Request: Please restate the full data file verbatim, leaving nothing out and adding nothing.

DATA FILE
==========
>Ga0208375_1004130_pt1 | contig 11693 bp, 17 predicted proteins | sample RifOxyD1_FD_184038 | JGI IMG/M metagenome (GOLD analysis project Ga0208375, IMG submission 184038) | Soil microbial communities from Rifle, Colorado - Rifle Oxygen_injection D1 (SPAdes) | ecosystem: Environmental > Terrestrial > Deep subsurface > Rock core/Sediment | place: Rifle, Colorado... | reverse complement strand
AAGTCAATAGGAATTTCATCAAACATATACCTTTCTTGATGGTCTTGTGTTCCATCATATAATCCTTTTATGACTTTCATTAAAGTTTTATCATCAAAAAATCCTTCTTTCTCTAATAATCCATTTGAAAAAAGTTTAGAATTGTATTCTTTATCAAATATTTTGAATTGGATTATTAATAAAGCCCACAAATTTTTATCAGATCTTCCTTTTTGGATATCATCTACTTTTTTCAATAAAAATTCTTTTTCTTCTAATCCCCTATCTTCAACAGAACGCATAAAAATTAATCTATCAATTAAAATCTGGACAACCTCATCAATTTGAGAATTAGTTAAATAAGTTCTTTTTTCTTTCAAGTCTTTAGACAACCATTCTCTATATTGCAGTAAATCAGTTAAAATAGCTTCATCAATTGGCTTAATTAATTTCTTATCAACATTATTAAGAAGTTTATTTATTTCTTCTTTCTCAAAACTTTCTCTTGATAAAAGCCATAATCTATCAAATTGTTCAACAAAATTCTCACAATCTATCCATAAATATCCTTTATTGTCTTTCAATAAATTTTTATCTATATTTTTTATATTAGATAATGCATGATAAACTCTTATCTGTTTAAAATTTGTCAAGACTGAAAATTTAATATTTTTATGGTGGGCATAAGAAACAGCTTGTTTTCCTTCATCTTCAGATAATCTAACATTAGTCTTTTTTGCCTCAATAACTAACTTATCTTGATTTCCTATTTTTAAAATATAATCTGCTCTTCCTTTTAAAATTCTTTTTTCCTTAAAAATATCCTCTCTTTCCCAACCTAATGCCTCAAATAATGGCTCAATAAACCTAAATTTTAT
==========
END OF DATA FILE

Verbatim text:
>Ga0208375_1004130_pt1 | contig 11693 bp, 17 predicted proteins | sample RifOxyD1_FD_184038 | JGI IMG/M metagenome (GOLD analysis project Ga0208375, IMG submission 184038) | Soil microbial communities from Rifle, Colorado - Rifle Oxygen_injection D1 (SPAdes) | ecosystem: Environmental > Terrestrial > Deep subsurface > Rock core/Sediment | place: Rifle, Colorado... | reverse complement strand
AAGTCAATAGGAATTTCATCAAACATATACCTTTCTTGATGGTCTTGTGTTCCATCATATAATCCTTTTATGACTTTCATTAAAGTTTTATCATCAAAAAATCCTTCTTTCTCTAATAATCCATTTGAAAAAAGTTTAGAATTGTATTCTTTATCAAATATTTTGAATTGGATTATTAATAAAGCCCACAAATTTTTATCAGATCTTCCTTTTTGGATATCATCTACTTTTTTCAATAAAAATTCTTTTTCTTCTAATCCCCTATCTTCAACAGAACGCATAAAAATTAATCTATCAATTAAAATCTGGACAACCTCATCAATTTGAGAATTAGTTAAATAAGTTCTTTTTTCTTTCAAGTCTTTAGACAACCATTCTCTATATTGCAGTAAATCAGTTAAAATAGCTTCATCAATTGGCTTAATTAATTTCTTATCAACATTATTAAGAAGTTTATTTATTTCTTCTTTCTCAAAACTTTCTCTTGATAAAAGCCATAATCTATCAAATTGTTCAACAAAATTCTCACAATCTATCCATAAATATCCTTTATTGTCTTTCAATAAATTTTTATCTATATTTTTTATATTAGATAATGCATGATAAACTCTTATCTGTTTAAAATTTGTCAAGACTGAAAATTTAATATTTTTATGGTGGGCATAAGAAACAGCTTGTTTTCCTTCATCTTCAGATAATCTAACATTAGTCTTTTTTGCCTCAATAACTAACTTATCTTGATTTCCTATTTTTAAAATATAATCTGCTCTTCCTTTTAAAATTCTTTTTTCCTTAAAAATATCCTCTCTTTCCCAACCTAATGCCTCAAATAATGGCTCAATAAACCTAAATTTTAT